Kuwait helping Qatar for the 2022 World Cup might be a blessing for the country

KUWAIT CITY, KUWAIT - OCTOBER 15: Aziz Behich of Australia and Dhari Sa'ed of Kuwait battle for the ball during the International Friendly match between Kuwait and Australia at Al Kuwait Sports Club Stadium on October 15, 2018 in Kuwait City, Kuwait. (Photo by Tom Dulat/Getty Images)
KUWAIT CITY, KUWAIT - OCTOBER 15: Aziz Behich of Australia and Dhari Sa'ed of Kuwait battle for the ball during the International Friendly match between Kuwait and Australia at Al Kuwait Sports Club Stadium on October 15, 2018 in Kuwait City, Kuwait. (Photo by Tom Dulat/Getty Images)

The Middle East nation is trying to lift the third FIFA ban of its history, and they might help Qatar co-host the 2022 World Cup.

FIFA will decide on June if they will play the 2022 FIFA World Cup in Qatar with 48 teams instead of 32.

And neighbor country Kuwait might help the Qatari pledge, and also get some help themselves.

The country has been banned by FIFA for the third time in their history after the government meddled in the football association in 2015.

But this ban could be lifted if they help Qatar co-host the tournament.

“We might have the world’s most prestigious sporting event at home and raise very high the Kuwaiti flag,” Kuwait national team player Omar Al Hebaiter told Al Jazeera.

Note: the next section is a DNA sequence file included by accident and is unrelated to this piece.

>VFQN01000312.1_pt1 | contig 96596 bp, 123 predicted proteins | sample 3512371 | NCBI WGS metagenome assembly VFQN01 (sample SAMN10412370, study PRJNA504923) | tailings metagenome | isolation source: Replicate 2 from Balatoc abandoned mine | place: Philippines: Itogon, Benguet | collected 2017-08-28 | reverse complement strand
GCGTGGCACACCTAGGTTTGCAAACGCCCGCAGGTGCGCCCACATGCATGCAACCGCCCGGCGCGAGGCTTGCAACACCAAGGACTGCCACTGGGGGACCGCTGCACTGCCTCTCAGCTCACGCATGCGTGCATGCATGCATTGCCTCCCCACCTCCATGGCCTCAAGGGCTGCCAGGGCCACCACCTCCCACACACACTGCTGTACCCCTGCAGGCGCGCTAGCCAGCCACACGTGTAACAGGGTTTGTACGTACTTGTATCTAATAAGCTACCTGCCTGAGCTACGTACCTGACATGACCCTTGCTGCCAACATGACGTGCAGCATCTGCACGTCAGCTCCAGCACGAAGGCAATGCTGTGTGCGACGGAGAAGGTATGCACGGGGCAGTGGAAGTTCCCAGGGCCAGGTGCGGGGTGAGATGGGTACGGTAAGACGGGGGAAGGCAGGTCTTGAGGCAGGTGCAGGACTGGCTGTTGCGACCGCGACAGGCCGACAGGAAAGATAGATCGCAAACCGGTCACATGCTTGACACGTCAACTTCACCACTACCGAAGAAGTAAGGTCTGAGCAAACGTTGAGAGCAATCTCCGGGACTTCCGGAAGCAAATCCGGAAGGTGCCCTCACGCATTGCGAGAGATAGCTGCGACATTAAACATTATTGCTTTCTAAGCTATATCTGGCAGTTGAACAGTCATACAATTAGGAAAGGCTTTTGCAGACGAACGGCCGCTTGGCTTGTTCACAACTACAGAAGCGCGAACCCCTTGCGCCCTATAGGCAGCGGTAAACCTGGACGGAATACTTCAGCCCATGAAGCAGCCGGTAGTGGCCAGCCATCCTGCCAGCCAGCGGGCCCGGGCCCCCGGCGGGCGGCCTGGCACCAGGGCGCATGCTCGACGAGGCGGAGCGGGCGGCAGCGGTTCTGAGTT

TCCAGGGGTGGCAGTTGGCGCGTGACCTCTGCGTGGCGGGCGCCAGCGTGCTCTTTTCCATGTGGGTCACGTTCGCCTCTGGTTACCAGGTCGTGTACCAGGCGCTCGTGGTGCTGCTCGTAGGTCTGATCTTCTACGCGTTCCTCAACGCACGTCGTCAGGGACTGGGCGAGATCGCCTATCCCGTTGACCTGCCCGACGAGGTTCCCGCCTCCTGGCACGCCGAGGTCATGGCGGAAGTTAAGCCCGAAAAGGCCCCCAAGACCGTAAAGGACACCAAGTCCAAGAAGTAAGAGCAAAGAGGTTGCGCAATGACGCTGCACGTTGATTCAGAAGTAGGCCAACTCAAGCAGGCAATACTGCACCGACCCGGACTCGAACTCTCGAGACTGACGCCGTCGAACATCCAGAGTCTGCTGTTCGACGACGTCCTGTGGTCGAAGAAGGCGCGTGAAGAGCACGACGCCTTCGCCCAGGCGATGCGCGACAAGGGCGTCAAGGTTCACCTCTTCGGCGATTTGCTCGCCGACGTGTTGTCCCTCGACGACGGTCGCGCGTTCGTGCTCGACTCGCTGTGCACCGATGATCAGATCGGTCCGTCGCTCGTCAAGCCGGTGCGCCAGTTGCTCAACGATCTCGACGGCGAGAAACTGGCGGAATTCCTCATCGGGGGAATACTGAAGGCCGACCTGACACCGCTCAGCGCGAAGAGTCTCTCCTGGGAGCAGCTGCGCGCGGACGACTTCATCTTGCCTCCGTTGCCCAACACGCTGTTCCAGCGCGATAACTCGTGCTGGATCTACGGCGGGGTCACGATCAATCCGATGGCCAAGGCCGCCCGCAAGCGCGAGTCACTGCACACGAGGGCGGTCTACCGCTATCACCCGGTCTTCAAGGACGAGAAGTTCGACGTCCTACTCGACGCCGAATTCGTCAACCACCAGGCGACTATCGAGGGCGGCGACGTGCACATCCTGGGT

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“Everybody hopes [for it to happen]… Infantino came two times, think about it,” Sheikh Ahmad Al-Yousef Al-Sabah, president of the Kuwait Football Association, added.

“Qatar and FIFA’s president hold the decision. Let’s meet on June 5th.”

President Gianni Infantino has visited some of the countries that surround Qatar and might be able to help their project to make the World Cup bigger.

“When our emir says ‘okay’, he gives money,” opined former national team manager Fahad Awadh.

But Kuwait might not be ready as it only has two stadiums that could host international matches: 60,000-seat Jaber Al Ahmad International Stadium and 26,000-seat Sabah Al Salem Stadium. Both require upgrades to work.

“Our pitches are hideous, our stadiums date back to the 1960s, and alcohol consumption or Israel’s participation will never be accepted,” concluded supporter Sami Al Saad.

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